Courtesy of the Wall Street Journal
The national housing market still seems shaky, but what about your area? The following yardsticks can help you gauge whether your neighborhood is poised for a comeback.
Jobs. Some parts of the country were less affected by the recession than others. Prospective buyers should review job-growth data from the U.S. Bureau of Labor Statistics, at www.bls.gov. Unlike many backward-looking economic statistics, jobs data are only about a month old and can “clearly show the direction of the local economy,” says Carolyn Beggs, chief operating officer of real-estate data provider Local Market Monitor Inc. The National Association of Home Builders also posts state and local employment data, at NAHB.com.
You also want to see a brightening personal-income picture for the previous six-month period. Those numbers are available via the U.S. Dept. of Commerce’s Bureau of Economic Analysis, at www.bea.gov.
activity. Three factors should be taken together: housing inventory, sales volume and prices.
A large inventory of homes with few actual transactions are negative indicators, according to Jeffrey Jackson, chairman of Mitchell, Maxwell & Jackson Inc., an appraisal company in New York. On the other hand, if inventory is falling and transactions are picking up, that is a good sign.
State and local boards of realtors often publish monthly inventory statistics. Inventory breakdown by metro area also can be found at the U.S. Census Bureau’s website, in the American Community Survey (www.census.gov/acs/www/). Be sure to compare current inventories with long-term averages.
Also, check out the rental vacancy rates in your area, and judge them against historical rates, which you can find at the Census Bureau’s website (www.census.gov) or via local real-estate professionals.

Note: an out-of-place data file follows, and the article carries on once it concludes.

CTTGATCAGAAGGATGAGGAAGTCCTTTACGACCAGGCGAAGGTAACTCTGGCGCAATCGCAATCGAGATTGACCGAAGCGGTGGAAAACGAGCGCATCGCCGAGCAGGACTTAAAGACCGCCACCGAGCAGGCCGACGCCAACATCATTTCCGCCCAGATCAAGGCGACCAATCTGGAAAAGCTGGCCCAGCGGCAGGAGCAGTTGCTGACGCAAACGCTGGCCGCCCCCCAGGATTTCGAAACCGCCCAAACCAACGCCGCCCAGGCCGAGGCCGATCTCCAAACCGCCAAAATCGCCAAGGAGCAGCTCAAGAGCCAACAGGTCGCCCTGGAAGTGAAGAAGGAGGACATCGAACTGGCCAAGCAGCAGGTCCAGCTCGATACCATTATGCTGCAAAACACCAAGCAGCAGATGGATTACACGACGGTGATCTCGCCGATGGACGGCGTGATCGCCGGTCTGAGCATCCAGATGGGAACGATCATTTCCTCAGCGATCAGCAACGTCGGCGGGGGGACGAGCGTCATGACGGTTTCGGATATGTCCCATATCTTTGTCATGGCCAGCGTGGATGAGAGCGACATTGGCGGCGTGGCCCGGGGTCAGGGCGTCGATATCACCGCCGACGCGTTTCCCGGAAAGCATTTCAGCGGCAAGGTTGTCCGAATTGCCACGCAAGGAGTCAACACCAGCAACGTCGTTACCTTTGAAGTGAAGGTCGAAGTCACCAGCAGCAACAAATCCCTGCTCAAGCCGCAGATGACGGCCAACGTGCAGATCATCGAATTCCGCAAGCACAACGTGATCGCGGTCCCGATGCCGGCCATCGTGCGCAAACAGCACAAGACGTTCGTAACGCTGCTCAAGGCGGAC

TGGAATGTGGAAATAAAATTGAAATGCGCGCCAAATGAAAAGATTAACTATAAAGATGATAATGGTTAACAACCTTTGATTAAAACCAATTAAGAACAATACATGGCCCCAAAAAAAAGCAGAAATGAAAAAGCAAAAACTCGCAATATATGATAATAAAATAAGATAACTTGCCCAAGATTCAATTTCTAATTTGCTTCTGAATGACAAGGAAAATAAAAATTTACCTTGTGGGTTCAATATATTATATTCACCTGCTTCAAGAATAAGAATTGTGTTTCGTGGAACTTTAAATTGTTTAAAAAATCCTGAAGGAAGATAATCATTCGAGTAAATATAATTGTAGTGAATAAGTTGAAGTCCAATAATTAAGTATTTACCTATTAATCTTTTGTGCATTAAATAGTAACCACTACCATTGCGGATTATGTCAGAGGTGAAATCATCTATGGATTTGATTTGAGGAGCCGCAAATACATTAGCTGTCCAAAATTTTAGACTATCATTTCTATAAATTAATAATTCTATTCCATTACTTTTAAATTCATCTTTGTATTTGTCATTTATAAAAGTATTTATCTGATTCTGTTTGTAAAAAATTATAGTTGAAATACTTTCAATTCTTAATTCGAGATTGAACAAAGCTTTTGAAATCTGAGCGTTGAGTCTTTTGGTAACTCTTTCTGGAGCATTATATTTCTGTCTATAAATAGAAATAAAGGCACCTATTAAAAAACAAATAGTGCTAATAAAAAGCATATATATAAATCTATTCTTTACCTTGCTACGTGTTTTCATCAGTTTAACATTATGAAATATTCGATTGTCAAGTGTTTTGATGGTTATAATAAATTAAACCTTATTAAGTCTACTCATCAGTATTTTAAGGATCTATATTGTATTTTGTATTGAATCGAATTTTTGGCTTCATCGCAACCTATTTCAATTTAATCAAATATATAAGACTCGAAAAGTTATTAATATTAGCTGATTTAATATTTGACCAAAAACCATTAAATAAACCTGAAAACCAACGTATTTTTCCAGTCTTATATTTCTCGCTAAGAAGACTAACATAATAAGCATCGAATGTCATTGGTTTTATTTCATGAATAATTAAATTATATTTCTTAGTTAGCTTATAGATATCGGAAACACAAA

Construction.While not as reliable as jobs or sales-trend data for getting a read on a local housing market, the number of permits recently issued for local builders is useful for gauging builder sentiment and, by extension, future housing activity.
You can get recent permit information from your county or municipal building department, or via the National Association of Home Builders (www.nahb.com).
availability. If you live in an area where most people use mortgages, it is especially important now to gauge local lending patterns. In the aftermath of the financial crisis, most national banks tightened lending standards. But some local banks haven’t been hit as hard by the housing crash and are more willing to lend, even for higher-priced homes.
For instance, some smaller lenders in the New York and New Jersey area, such as Lake Success, N.Y.-based Astoria Federal Savings, are actively courting new “jumbo”-mortgage customers. Astoria Federal says it believes jumbo-loan borrowers pose less risk than other borrowers because they can demonstrate ample income and often opt for hefty down-payments.
Anecdotal evidence. It might sound old-fashioned in an era of electronic data, but driving around neighborhoods, checking out open houses and talking to local agents still are good ways to gather local-market intelligence.
The key is to do this kind of research only after you have gathered hard data, so that you don’t misread the signs. For example, foreclosed homes can generate multiple bids and quick sales, often in all-cash deals—but that doesn’t mean the market is healthy.